Justin Taylor, of Spar Winford in Somerset, points out that the importance of nutritional values in food is likely to vary from one shopper base to another. “We predominantly sell to white van men who are mostly interested in getting something that’s going to fill them up, so the levels of salt and sugar and such-like aren’t something they’ve shown interest in,” he says.

For the many hand-made baguettes he sells in his store Justin uses labels provided by Cuisine de France. He says these cover the ingredients, price, barcode, use-by date and allergens.

But if it is the case that your shoppers want to know more about what’s in their lunch, it doesn’t have to involve anything more complicated than a sticker or two. Darren Given, manager of Classic Service Station in Omagh, says that stickers are a great way to clearly mark which products can be consumed by different customers.

“On our own labels we have all the ingredients and allergens and the information as required by law, but we also have extra stickers which inform shoppers if the food is gluten-free or dairy-free and so on. We like to give shoppers as much information as possible. Health is definitely something we are finding shoppers are becoming more aware of.

“Providing information on the nutritional value of the foods is something we could definitely look at further down the line as that is something shoppers are becoming more interested in.”

Government guidance

What to put on a label

According to DoH guidance, food companies should display information on energy, fat, saturates, carbohydrate, sugars, protein and salt content on the majority of pre-packed foods, with the exception of food supplements and mineral waters.

To sell food and drink products, the label must be:

  • clear and easy to read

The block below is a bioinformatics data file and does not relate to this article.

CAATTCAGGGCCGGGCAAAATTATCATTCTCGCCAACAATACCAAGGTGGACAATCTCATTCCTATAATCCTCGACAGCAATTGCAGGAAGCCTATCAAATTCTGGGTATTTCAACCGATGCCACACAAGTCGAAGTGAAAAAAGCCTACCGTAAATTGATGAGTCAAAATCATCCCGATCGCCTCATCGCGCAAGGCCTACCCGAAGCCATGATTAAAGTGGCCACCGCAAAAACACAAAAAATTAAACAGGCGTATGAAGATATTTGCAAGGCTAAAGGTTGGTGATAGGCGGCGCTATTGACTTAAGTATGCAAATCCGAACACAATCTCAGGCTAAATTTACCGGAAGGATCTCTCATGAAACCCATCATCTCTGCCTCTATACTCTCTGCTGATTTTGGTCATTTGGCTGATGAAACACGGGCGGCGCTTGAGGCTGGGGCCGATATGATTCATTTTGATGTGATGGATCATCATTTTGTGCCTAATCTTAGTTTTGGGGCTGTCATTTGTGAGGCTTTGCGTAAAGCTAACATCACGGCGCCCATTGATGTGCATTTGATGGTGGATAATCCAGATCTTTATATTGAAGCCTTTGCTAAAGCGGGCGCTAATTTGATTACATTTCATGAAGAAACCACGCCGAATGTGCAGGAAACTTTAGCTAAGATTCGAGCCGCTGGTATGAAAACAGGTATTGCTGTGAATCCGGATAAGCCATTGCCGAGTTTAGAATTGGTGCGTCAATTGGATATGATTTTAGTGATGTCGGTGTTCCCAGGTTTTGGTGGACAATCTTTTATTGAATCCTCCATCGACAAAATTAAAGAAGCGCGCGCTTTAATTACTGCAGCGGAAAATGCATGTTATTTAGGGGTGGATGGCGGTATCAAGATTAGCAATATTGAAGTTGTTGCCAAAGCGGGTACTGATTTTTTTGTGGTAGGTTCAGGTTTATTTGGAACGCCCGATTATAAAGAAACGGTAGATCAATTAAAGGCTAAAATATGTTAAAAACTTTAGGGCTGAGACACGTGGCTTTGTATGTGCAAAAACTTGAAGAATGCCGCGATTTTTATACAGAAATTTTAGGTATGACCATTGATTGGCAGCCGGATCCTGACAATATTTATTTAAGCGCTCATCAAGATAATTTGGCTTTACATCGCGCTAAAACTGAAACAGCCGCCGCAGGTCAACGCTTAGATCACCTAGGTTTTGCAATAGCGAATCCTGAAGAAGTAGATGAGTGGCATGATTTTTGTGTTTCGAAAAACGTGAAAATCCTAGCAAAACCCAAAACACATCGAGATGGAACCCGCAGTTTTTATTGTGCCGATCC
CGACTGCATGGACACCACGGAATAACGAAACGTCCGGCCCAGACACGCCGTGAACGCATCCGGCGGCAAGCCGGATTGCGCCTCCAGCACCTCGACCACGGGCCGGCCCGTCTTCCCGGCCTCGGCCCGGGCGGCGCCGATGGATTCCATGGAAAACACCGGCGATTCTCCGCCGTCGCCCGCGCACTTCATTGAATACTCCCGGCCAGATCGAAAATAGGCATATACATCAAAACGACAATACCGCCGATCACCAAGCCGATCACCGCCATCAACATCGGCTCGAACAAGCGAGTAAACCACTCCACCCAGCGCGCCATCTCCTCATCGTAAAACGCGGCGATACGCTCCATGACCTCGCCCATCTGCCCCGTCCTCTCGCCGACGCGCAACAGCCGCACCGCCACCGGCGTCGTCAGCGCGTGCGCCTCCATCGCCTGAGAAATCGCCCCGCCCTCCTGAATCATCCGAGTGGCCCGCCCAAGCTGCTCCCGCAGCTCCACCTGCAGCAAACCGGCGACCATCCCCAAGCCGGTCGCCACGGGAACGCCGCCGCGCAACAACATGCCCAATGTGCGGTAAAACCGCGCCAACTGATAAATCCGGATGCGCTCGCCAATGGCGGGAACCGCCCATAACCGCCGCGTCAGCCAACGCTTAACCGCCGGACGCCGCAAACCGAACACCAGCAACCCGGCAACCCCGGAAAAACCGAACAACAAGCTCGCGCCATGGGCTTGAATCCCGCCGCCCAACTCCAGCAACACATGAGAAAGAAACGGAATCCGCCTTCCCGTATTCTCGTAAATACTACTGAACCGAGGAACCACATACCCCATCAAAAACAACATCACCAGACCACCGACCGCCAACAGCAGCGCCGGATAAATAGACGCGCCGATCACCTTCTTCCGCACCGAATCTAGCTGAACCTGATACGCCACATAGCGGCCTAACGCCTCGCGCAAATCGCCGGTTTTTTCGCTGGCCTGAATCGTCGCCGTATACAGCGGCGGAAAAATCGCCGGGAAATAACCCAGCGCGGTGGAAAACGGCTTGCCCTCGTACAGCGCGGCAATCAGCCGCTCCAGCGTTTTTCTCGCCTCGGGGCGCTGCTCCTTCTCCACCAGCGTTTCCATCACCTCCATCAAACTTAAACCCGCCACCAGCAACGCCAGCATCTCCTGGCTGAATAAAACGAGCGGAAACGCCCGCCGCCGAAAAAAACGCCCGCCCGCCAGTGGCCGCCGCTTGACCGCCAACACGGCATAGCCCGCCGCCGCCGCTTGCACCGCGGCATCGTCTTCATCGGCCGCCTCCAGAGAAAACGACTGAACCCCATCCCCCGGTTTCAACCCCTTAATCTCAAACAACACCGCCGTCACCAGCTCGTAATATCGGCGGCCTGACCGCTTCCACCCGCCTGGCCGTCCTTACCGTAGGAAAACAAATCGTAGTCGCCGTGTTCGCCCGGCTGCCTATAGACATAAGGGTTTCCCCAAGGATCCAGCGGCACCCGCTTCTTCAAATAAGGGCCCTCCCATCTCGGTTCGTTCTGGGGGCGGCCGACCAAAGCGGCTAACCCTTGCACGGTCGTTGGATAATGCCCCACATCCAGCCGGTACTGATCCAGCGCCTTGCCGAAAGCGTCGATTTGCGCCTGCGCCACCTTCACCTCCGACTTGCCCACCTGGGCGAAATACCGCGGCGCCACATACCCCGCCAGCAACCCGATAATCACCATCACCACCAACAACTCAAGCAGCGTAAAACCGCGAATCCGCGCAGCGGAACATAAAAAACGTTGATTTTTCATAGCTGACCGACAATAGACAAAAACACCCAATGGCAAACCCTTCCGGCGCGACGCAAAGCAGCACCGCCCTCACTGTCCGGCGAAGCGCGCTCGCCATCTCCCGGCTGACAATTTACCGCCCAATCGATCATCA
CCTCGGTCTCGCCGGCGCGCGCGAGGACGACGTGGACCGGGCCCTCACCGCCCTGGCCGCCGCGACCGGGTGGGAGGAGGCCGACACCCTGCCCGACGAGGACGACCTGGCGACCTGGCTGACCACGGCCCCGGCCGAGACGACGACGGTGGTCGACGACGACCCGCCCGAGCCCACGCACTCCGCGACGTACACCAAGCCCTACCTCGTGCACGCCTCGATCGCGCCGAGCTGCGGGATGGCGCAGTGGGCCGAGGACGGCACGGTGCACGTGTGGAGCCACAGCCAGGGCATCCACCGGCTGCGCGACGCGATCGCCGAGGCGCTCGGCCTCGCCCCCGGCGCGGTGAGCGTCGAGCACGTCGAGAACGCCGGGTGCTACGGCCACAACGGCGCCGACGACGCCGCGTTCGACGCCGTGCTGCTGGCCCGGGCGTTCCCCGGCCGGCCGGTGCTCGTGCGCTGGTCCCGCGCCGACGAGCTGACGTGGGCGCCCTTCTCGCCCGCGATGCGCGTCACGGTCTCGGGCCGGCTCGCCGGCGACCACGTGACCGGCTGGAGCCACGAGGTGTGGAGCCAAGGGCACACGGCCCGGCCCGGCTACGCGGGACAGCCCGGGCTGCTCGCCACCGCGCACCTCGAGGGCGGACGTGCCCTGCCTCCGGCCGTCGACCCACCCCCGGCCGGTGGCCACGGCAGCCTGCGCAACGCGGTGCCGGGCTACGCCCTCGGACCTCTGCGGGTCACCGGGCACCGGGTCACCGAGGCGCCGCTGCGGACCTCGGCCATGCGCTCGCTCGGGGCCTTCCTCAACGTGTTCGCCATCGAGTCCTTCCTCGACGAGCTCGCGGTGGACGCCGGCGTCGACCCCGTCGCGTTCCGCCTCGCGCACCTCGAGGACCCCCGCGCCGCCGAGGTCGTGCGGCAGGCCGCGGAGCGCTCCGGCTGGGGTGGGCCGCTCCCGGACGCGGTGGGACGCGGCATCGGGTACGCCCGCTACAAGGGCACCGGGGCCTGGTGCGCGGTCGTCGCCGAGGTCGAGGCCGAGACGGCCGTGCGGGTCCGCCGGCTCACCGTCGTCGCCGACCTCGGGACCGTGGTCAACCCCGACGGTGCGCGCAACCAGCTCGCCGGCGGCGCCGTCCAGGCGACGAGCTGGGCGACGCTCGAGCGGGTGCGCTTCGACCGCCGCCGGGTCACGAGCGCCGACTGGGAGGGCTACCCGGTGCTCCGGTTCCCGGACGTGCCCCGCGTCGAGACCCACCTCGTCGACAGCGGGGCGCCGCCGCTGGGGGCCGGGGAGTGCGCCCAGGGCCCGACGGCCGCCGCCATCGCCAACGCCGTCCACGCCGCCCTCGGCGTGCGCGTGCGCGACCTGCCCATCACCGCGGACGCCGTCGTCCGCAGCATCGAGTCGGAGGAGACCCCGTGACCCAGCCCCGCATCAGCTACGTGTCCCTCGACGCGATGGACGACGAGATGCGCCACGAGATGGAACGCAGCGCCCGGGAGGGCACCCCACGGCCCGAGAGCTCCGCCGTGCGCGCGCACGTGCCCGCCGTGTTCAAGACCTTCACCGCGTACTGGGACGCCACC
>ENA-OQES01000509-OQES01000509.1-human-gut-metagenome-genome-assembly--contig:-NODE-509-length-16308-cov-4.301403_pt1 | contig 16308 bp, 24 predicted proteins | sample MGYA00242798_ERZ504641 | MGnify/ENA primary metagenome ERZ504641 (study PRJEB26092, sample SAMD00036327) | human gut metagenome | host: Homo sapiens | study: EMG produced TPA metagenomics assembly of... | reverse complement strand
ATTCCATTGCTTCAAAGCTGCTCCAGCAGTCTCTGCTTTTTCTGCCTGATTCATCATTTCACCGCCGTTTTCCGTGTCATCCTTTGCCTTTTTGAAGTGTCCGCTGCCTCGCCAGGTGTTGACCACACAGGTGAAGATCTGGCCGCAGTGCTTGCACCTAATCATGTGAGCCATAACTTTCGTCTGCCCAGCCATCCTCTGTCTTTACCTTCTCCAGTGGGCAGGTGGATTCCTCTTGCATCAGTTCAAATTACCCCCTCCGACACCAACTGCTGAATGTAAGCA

• permanent
  • easy to understand
  • easily visible
  • not misleading

If food or drink has two or more ingredients (including any additives), they must be listed. Ingredients must be listed in order of weight, with the main ingredient first.

Percentage of ingredients must be shown if they are:

  • highlighted by the labelling or a picture on a package, eg ‘extra cheese’
  • mentioned in the name of the product, eg ‘cheese and onion pasty’
  • normally connected with the name by the consumer, eg fruit in a summer pudding

Alcohol labelling

British retailers last month took a lead in encouraging more responsible behaviour towards alcohol by unveiling a newly-revised label that will appear on alcoholic products in supermarkets across the country.

The British Retail Consortium and its members took the initiative to revise their existing alcohol labelling following updated advice from the UK’s four Chief Medical Officers on the maximum number of units that should be consumed in a week, as well as recommended frequency of consumption.

Alcoholic beverages giant Pernod Ricard Group recently committed to providing the nutritional information of its products to shoppers with the use of websites and QR codes on bottles. Pernod Ricard chair and CEO Alexandre Ricard says the move is because “an increasing number of consumers want clear, useful information about the products they consume”.

How labelling affects buying behaviour

• 49% of shoppers say the clarity of nutritional information on pack (e.g. fat, sugar or salt content) is extremely or very important when they are choosing what products to buy

• 41% of shoppers say recognising all the ingredients in a product is extremely or very important in product choice

• 40% of shoppers say whether a product supports British/local producers is similarly important in product choice

• 37% say how it has been produced is extremely or very important in product choice

• 35% say how natural you believe a product is extremely or very important in product choice

33% say if a product has removed ingredients to make it healthier is extremely or very important in product choice

- IGD ShopperVista, 1,718 British shoppers, Feb’17